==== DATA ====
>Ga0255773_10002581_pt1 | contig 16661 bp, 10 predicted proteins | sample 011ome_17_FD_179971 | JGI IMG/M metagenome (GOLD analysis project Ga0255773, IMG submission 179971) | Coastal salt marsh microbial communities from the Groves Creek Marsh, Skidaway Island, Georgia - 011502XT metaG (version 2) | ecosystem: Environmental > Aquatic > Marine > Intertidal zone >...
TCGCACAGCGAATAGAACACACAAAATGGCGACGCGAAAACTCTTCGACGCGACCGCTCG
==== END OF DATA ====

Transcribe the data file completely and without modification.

>Ga0255773_10002581_pt1 | contig 16661 bp, 10 predicted proteins | sample 011ome_17_FD_179971 | JGI IMG/M metagenome (GOLD analysis project Ga0255773, IMG submission 179971) | Coastal salt marsh microbial communities from the Groves Creek Marsh, Skidaway Island, Georgia - 011502XT metaG (version 2) | ecosystem: Environmental > Aquatic > Marine > Intertidal zone >...
TCGCACAGCGAATAGAACACACAAAATGGCGACGCGAAAACTCTTCGACGCGACCGCTCG